Where Do Termites Live
Termites may be at the top of the list for a homeowner’s worst nightmare. They can evade detection for years, quietly munching away at a home’s substructure while safely tucked out of sight. Unless your home is made completely of steel and concrete, it’s at risk of being eaten by termites, who live on dead plant material, including the wood in your home.
Commonly known as the “silent destroyer,” termites are detritivores (they eat cellulose-based materials) with mouths perfectly designed for tearing both dead and living wood apart. They are similar in appearance to ants, but are more closely related to cockroaches, though far more destructive. Because there are several types of termites indigenous to every temperate zone in the United States, as well as the rest of the world, there is really no place you can build a house that is not in danger of being invaded by this insect and its voracious appetite.
Where Termites Live
In northern Australia, termites are known to build giant columns that reach upwards of well over 10 feet high. There are also mound building termites in Africa, as well as South America. These mounds–giant termite castles–are composed of intricate tunnels which serve as air ventilation shafts for the colony nesting underground. While you won’t typically see gargantuan termite mounds in America, the point to keep in mind is that these industrious vermin live anywhere in the ground that is in close proximity to a source of cellulose material. Shipworms, the scourge of ancient ship builders and sailors, are even considered a type of ocean dwelling termite.
For land-lubbers, however, there are basically three types of termites to worry about: dampwood, drywood, and subterranean. Zootermopsis –the dampwood termite–thrive on wet and rotting wood sources, and are common along the west coast. This type of termite is a threat to older homes that may have unseen water damage and decaying structures, especially around their foundations. These termites do not nest in the soil, but prefer damp, rotting wood. But they do not tunnel into the wood as other termites do; they prefer to eat the outside of the wood, usually across the grain. It’s a good idea to remove any firewood, lumber, or scrap lying about close to your house, especially if it is rain-soaked.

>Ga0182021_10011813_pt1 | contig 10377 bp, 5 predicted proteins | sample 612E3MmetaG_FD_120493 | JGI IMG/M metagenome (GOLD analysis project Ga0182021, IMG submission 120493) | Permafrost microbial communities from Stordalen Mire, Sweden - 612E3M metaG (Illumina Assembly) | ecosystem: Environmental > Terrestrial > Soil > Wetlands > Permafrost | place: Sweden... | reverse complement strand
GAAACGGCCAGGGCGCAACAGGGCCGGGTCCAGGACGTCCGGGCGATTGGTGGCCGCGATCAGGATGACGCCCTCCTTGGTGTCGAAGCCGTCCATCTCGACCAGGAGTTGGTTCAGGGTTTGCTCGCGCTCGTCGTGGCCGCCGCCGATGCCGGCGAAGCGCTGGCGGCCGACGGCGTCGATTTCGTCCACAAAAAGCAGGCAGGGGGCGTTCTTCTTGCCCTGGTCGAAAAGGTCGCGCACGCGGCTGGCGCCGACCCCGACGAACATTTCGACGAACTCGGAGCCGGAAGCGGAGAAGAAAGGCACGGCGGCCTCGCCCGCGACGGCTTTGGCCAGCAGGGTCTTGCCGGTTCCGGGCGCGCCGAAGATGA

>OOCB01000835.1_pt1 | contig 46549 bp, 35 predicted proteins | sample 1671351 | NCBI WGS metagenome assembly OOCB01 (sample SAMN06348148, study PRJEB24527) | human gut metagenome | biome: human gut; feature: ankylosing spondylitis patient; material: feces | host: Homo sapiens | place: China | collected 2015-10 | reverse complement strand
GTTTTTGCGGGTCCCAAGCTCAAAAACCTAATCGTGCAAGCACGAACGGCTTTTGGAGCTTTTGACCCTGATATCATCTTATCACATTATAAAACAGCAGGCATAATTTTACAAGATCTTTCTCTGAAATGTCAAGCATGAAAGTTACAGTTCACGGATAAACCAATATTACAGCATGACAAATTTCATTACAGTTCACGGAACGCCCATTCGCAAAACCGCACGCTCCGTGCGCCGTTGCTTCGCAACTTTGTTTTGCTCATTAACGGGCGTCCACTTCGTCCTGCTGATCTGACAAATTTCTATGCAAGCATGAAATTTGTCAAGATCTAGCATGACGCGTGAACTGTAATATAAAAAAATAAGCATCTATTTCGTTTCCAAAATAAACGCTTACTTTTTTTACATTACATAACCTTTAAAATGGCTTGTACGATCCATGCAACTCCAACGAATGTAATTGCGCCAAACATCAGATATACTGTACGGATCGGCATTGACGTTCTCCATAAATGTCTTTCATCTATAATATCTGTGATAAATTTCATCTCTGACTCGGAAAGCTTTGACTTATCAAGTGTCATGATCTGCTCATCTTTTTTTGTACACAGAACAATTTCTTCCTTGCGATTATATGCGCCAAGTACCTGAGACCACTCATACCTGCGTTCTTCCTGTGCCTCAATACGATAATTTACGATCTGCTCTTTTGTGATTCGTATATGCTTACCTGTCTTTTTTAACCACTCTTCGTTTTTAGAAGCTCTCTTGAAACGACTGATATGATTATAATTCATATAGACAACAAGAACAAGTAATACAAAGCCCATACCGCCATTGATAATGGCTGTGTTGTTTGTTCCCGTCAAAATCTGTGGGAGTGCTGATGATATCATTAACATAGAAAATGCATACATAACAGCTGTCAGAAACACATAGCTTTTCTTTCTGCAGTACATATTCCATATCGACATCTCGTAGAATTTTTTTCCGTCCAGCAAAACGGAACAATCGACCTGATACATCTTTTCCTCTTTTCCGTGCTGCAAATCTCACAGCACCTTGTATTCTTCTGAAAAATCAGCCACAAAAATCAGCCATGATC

Drywood termites–cryptotermes and incisitermes–are considered the most destructive to homes. They are also the hardest to locate, as they can spend their entire lives inside of dry wood, like the wood in your house. These termites are often found in attics, and higher places in a home, since they can fly. They need no connection to the ground or soil, as other termites do. You may be alerted to termite activity in your home when it is suddenly swarming with a multitude of flying insects (winged termites are called alates). These are mature termites that begin colonies. They may be aggravated by heavy rains or excessive heat. Another sign that you may have an invasion is the tell-tale sign of their feces, known as frass. These hexagonal mounds (about 1mm, or less than a quarter inch in length) are the result of the termite extracting moisture from the wood, which is pushed out of the tunnel after being excreted. These termites are usually found in south-western states–especially in California.
Subterranean termites–specifically the Formosan–are sometimes called “super termites.” These form large colonies made up of millions, and are well known for how quickly they consume wood. These termites actually come from China, and are now common in many parts of the world. They were first discovered in the U.S. in several eastern coast states, but today are found throughout the southern half of the country. They eat anything, living or dead, that consists of cellulose fibers, and a large colony can consume up to 13 ounces of material per day. They are extremely destructive to living trees–Ash, Cypress, and Oaks–as well as homes, barns, boats, and anything made of wood. Native subterranean termites typically live under ground, and are not as much of a threat as the invading Formosan, though they will venture into homes to forage. Subterranean termites are common all over the U.S., but thrive in warmer climates.
Termites have been around for over 100 million years. Their tenacity for existence may be rooted in their social behavior, as they work together for the benefit of the colony. Once they’ve invaded your home, they won’t stop eating, until they are completely annihilated or convinced to give up and move on.
Prevention is the first step to controlling the costly damage of which they are capable. Inspect your home frequently, especially around areas like the foundation, basement, or anywhere that might get wet or has exposed wood (like the beams in your attic). Keep wood and leaves away from your house, and make sure rain water is properly diverted away from its foundation. Use a termite-killing spray around the exterior base of your home.
While there are kits and insecticides for anti-termite DIY projects, if you’ve discovered termite damage in your home, it’s best to call a professional. They are trained to detect and eliminate termites effectively. Just remember that termites are great at hiding, until the damage they’ve caused becomes visible, and costly.